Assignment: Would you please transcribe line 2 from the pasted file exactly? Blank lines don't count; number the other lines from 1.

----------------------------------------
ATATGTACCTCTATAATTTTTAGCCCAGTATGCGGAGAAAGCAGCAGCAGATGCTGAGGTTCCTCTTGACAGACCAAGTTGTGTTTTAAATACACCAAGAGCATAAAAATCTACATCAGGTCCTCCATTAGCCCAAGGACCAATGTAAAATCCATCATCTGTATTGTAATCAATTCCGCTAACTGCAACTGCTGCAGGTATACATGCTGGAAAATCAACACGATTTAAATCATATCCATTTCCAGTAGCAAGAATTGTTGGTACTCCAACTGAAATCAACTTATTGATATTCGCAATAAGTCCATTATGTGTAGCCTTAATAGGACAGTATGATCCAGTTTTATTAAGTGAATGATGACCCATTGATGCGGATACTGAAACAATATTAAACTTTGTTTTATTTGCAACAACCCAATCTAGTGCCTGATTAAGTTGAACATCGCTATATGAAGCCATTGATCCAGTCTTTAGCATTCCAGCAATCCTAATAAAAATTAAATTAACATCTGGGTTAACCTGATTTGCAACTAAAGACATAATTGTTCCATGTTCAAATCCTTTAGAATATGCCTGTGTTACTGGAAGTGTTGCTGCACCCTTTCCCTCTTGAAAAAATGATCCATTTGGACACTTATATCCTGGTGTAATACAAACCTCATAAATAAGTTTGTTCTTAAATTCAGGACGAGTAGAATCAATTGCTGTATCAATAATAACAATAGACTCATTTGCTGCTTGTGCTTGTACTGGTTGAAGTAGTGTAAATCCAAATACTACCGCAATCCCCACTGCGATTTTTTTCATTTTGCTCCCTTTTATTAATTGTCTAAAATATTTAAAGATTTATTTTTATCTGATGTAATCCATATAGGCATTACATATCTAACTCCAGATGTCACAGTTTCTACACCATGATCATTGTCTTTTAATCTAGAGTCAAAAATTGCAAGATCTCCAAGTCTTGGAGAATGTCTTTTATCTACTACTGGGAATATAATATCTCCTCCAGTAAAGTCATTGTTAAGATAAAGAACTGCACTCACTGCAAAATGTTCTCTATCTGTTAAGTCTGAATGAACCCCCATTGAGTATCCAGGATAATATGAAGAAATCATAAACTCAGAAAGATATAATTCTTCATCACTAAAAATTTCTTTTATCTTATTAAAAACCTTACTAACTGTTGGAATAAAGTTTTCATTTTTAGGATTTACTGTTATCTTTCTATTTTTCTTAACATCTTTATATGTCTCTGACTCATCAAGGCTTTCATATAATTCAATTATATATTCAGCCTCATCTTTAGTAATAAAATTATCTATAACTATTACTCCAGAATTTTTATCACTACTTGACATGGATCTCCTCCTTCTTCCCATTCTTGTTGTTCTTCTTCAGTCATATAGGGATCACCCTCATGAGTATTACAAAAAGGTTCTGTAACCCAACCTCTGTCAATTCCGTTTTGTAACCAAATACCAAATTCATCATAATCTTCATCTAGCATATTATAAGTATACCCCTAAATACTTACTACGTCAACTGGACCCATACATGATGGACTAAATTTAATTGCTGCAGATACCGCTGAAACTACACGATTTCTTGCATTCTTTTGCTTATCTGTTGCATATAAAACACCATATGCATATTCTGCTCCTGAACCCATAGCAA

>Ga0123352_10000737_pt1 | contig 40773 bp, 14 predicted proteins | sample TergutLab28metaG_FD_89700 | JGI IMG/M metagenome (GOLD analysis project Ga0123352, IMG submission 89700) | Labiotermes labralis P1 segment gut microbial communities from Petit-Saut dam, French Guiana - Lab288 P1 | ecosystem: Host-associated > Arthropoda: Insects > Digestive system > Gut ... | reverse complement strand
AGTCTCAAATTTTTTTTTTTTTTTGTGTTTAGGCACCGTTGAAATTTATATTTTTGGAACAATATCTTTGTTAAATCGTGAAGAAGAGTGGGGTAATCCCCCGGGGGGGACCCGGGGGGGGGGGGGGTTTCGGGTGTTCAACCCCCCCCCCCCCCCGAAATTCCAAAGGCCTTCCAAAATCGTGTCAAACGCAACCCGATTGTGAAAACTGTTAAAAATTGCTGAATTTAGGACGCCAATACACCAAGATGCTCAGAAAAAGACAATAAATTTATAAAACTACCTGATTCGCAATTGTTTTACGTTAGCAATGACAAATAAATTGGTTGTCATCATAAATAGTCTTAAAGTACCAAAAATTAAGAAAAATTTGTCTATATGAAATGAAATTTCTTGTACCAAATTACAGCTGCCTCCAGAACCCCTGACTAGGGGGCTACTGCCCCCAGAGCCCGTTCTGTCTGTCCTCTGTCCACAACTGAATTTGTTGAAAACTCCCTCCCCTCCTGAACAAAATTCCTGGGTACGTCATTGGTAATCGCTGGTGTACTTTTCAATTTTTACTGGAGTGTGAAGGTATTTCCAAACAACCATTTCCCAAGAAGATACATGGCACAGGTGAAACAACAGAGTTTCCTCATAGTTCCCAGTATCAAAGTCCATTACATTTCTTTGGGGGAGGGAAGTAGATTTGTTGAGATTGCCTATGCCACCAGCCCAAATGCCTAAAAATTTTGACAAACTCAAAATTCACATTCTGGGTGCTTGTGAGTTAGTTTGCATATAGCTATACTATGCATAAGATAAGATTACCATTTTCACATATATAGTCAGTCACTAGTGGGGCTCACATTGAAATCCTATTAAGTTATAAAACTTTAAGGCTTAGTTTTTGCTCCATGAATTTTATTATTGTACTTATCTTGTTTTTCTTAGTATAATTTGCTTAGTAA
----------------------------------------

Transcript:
>Ga0123352_10000737_pt1 | contig 40773 bp, 14 predicted proteins | sample TergutLab28metaG_FD_89700 | JGI IMG/M metagenome (GOLD analysis project Ga0123352, IMG submission 89700) | Labiotermes labralis P1 segment gut microbial communities from Petit-Saut dam, French Guiana - Lab288 P1 | ecosystem: Host-associated > Arthropoda: Insects > Digestive system > Gut ... | reverse complement strand